In the United States alone, millions of people have no medical insurance and studies have shown that the elderly, the poor and minorities are often denied access to needed treatment or pain control.(See) Doctors are being pressured by HMOs to reduce care; "futile care guidelines" are being instituted, enabling health facilities to deny necessary and wanted interventions; and health care providers are often likely to benefit financially from providing less, rather than more, care for their patients.(Smith) Canadians are faced with such long delays getting treatment in the country's overcrowded health care system that the Canadian government has contracted for Canadians to be treated out of the country.(Clinic) Many British doctors and nurses have concluded that the only way to secure the future of the National Health Service (NHS) is to make more treatments available only to those who can pay privately for them.(Rationing) And a survey by the Nuffield Trust and the nurses' magazine, Nursing Times, found that the NHS is failing to care adequately for hundreds of thousands of patients who die each year, many without proper care or pain relief.(Fraser)

Savings to governments could become a consideration. Drugs for assisted suicide cost about $35 to $45, making them far less expensive than providing medical care. This could fill the void from cutbacks for treatment and care with the "treatment" of death.


For example, the Oregon Medicaid program pays for assisted suicide for poor residents as a means of "comfort care."(Barnett April) In addition, spokespersons for non-governmental health insurance plans have said the coverage of assisted suicide is "no different than any other covered prescription." (Postrel) Legalized euthanasia or assisted suicide raises the potential for a profoundly dangerous situation in which the "choice" of assisted suicide or euthanasia is the only affordable option for some people.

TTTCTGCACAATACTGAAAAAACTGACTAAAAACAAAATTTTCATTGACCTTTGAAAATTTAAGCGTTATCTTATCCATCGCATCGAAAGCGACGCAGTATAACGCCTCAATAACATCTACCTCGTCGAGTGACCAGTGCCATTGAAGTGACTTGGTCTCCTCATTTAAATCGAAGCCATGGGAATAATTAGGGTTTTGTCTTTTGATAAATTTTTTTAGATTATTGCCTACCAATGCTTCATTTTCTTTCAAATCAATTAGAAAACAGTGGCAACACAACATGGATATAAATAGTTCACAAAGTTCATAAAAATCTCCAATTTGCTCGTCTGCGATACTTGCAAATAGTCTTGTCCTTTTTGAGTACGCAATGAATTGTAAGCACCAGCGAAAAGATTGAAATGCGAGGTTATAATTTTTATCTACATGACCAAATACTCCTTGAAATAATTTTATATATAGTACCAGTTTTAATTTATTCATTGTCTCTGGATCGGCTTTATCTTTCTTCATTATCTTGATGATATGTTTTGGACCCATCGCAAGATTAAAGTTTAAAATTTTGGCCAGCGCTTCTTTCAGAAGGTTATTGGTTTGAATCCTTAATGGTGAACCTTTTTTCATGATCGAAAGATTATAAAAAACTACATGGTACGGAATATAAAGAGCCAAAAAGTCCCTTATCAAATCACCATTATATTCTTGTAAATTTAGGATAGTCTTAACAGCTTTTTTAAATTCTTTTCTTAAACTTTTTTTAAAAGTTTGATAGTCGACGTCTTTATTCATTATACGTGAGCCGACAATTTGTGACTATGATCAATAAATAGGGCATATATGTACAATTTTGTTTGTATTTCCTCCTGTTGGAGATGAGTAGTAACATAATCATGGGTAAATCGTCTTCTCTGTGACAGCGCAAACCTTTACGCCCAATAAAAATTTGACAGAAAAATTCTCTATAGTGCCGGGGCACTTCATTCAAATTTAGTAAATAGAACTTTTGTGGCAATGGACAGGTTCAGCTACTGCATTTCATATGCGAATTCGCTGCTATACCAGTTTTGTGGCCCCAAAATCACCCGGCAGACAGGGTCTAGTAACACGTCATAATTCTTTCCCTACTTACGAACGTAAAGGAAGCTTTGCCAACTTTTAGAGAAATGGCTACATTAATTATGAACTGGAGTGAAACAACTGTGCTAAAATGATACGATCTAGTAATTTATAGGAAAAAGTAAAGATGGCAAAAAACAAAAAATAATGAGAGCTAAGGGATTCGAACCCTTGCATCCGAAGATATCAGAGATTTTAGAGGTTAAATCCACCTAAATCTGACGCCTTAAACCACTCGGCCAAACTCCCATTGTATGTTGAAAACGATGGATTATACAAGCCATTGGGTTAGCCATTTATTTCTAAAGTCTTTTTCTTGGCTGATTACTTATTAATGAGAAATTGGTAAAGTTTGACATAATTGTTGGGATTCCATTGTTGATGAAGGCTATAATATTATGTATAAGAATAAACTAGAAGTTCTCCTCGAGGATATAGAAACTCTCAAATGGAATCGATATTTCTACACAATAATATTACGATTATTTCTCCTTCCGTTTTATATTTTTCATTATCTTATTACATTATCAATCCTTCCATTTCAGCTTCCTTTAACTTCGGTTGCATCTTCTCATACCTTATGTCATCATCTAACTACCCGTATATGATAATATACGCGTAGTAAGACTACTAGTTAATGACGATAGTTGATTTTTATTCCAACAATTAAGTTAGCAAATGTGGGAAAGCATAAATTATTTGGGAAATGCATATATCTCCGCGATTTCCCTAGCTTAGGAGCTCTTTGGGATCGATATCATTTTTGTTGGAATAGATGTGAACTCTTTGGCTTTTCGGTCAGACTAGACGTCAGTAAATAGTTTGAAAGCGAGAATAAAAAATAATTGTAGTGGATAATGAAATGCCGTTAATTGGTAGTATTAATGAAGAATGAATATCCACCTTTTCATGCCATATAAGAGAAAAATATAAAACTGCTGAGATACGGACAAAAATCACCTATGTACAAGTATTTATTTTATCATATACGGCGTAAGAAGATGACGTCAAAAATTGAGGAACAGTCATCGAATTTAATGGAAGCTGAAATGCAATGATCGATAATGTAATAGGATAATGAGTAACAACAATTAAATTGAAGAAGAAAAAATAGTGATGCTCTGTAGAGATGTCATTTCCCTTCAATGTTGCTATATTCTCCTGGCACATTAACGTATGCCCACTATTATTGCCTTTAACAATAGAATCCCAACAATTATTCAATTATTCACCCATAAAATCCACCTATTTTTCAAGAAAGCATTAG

One may say: "Certainly people wouldn't be forced into euthanasia or assisted suicide, would they?" Well, Oregon's assisted suicide law does not allow anyone to "coerce" or use "undue influence" to obtain a request for assisted suicide.(Oregon) However, there is absolutely nothing in the Oregon law to prevent HMOs, managed care companies, doctors or anyone else from suggesting, encouraging, offering, or bringing up assisted suicide with a patient who has not asked about it. Emotional, financial and psychological pressures could become overpowering for depressed or dependent people. If the choice of euthanasia or assisted suicide is considered as good as a decision to receive care, some people will feel guilty for not choosing death. The concern about "being a burden" could serve as a powerful force that could influence the decision. The third annual report on deaths under the Oregon assisted suicide law illustrates this. In 63% of the deaths reported, fear of being a burden was expressed as a reason for requesting assisted suicide.(Oregon 3)


Even the smallest gesture could create a gentle nudge into the grave. Such was evidenced in greeting cards sold at a national conference of the Hemlock Society. According to the conference program, the cards were designed to be given to those who are terminally ill. One card in particular exemplified the core of the movement that would remove the last shred of hope remaining to a person faced with a life-threatening illness. It carried the message, "I learned you'll be leaving us soon."(Greeting)


Wouldn't legalized euthanasia and assisted suicide make certain that patients can die peacefully, surrounded by their families and doctors, instead of being suffocated by plastic bags or gassed to death with carbon monoxide? No. Legalizing euthanasia and assisted suicide only legitimizes the use of plastic bags and carbon monoxide to kill vulnerable people. For example, immediately following the passage of Oregon's assisted suicide law, some who favor euthanasia and assisted suicide said the new law would permit the types of activities carried out by Jack Kevorkian.(Oregon 1994) Others said pills could lead to complications and only a lethal injection or suffocation with a plastic bag could ensure death.(Humphry)